Stephen Harper is the new Pierre Trudeau
Brandon Sun, April
10, 2011 - David McConkey
That seems absurd. How can the somber Harper compare with the sexy Trudeau?
But it makes a lot of sense in the style and substance of the two PMs.
When we think of Trudeau, what often comes to mind are bilingualism and the sexual revolution of the 1960s.
And Harper has consolidated the Trudeau legacy.
Bilingualism? Harper has embraced the concept that those from outside Quebec should learn both official languages. (Since Trudeau, except for the few months of John Turner and Kim Campbell, Harper has been the only PM from outside Quebec.)
Harper speaks French all the time. He calls French “Canada’s first language.”
Sexual revolution? Again, Harper has cemented the gains that Trudeau introduced. These included liberalization of divorce laws and legalization of birth control, abortion and homosexuality.
Divorce – Harper is the first Prime Minister to have a spouse who has been divorced.
With abortion, Harper does not allow the topic even to be discussed by members of his government. (Reminding us of the Trudeau quip that “there's no place for the state in the bedrooms of the nation.”)
The Harper government has been more outspoken than any other in defending the equality and rights of women.
Take the new guide for immigrants to the country, Discover Canada: The Rights and Responsibilities of Citizenship.
The guide asserts the equality of men and women and that Canada does not tolerate “barbaric” cultural practices such as spousal abuse, female genital mutilation, forced marriage or other “gender-based violence.”
The guide has received quite a bit of attention for so boldly criticizing other cultures for their treatment of women.
Also notable: the only other mention to “marriage” in the guide refers to its availability for gays and lesbians. And gays and lesbians are celebrated as part of “Canada’s diversity.”
So far, so good.
But there is a darker side to both Trudeau and Harper.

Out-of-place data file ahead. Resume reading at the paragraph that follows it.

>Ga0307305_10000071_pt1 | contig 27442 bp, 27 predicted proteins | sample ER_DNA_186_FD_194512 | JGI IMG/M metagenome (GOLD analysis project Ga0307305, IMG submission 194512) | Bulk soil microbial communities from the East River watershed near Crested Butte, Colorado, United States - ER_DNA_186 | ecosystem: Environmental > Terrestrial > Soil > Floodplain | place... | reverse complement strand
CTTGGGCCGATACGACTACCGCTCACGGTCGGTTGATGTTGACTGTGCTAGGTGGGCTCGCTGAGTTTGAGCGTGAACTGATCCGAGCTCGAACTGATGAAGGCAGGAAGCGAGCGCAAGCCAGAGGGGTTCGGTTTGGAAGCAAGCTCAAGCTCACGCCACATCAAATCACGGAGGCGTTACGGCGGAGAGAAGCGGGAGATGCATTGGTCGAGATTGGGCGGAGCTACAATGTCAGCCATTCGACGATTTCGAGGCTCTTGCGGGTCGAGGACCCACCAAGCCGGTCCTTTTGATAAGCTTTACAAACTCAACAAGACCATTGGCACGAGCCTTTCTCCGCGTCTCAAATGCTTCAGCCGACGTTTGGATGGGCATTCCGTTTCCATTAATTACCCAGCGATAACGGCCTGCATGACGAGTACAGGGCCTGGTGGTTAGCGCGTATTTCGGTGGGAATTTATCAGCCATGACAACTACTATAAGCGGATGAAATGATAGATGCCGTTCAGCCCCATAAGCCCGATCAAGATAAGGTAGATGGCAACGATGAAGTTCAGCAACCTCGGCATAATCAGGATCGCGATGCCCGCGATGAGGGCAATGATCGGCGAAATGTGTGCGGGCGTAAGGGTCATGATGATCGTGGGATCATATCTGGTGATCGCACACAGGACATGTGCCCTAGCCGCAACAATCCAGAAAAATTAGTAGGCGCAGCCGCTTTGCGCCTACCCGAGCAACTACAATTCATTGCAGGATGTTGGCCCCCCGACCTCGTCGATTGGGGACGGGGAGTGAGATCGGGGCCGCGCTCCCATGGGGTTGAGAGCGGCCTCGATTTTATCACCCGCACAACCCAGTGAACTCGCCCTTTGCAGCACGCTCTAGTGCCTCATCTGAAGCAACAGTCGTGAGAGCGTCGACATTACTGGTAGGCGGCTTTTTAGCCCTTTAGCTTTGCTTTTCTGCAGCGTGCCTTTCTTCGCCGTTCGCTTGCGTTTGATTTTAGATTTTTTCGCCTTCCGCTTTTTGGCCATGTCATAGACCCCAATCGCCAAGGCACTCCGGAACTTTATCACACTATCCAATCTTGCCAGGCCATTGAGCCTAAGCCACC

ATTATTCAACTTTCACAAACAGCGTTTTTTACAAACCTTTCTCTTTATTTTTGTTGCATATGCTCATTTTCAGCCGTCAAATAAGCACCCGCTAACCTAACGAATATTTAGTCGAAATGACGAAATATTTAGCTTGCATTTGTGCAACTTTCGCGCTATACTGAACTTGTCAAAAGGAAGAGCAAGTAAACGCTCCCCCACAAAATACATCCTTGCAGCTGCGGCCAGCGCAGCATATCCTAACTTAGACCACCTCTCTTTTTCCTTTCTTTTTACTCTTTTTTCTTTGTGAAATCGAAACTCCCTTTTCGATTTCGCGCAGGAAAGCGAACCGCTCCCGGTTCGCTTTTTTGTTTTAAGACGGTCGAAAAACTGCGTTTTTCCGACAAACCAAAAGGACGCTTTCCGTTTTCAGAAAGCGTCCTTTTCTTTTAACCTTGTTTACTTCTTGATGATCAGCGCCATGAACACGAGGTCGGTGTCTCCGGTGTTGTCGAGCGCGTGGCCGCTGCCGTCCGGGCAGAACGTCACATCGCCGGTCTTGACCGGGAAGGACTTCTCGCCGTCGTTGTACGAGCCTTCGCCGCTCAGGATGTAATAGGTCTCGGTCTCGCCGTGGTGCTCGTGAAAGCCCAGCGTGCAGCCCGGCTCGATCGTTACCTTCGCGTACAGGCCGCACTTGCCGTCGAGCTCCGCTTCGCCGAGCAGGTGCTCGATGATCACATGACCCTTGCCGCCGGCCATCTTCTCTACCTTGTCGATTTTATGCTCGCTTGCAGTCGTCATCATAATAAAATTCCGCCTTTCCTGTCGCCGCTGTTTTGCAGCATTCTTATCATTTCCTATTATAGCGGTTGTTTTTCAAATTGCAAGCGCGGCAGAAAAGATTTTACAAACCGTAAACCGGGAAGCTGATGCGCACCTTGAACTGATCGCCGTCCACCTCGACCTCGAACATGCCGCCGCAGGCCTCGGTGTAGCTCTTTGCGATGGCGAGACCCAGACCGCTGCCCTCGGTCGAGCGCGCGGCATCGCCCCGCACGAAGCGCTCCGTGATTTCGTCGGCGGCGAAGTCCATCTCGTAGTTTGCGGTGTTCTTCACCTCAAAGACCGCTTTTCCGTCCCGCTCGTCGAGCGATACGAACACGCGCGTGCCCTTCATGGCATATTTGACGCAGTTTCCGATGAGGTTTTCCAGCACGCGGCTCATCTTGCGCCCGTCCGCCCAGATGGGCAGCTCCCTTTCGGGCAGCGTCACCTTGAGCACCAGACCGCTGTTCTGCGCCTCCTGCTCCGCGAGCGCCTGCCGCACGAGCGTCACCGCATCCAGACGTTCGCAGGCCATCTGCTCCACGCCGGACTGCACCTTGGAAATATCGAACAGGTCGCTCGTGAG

For one thing, an autocratic style mixed with contempt are hallmarks of both PMs.
Trudeau greatly concentrated power in the prime minister’s office. He called MPs “nobodies.”
Harper has consolidated even more power in the PMO. And he was found to be in actual contempt of Parliament just before the current election.
Trudeau and Harper both flip-flopped on their views, yet scorned anyone who objected.
Trudeau, at first a civil libertarian, later introduced the War Measures Act during the October Crisis.
Harper, at first gung-ho about the engagement in Afghanistan, later decided to “cut and run.”
Yet those who raised questions were labelled by Trudeau as “bleeding hearts” and by Harper as supporters of the Taliban.
Election campaigns bring out more Trudeau-Harper similarities.
The last election, in 2008, had echoes of the election in 1980.
In 2008, Stéphane Dion proposed a “Green Shift,” which included an increased tax on fuels like gasoline.
In 1980, Joe Clark proposed a “short-term pain for long-term gain” budget, which included an increased tax on gasoline.
Trudeau and Harper ridiculed these ideas and in effect said to citizens: “You don’t need to think about policy. Don’t worry about issues like taxes on gasoline. You can consume all you want; you don’t need to think about the future.”
Trudeau offered a lower gas tax; Harper a balanced budget.
Trudeau and Harper were both talking nonsense.
Trudeau later raised the gas tax and the deficit.
Harper brought in Canada’s biggest-ever deficit just a few months after the election.
But the opposition and the media have a hard time pinning down Trudeau and Harper on their policy flip-flops.
The media seemed to sum up the Trudeau era with: He must have been the best choice for Prime Minister – he was so arrogant and dashing.
And Harper: He must be the best choice for Prime Minister – he is so arrogant and dour.
The leaders up against Trudeau and Harper are depicted as decent, thoughtful men. But, to be Prime Minister, they are portrayed as lacking something, a certain je ne sais quoi.
And so are dismissed Robert Stanfield, Joe Clark, Paul Martin, Stéphane Dion, Michael Ignatieff.
But democracy can be surprising.
Clark actually defeated Trudeau once.
And Stanfield is widely regarded as “the best prime minister Canada never had.”
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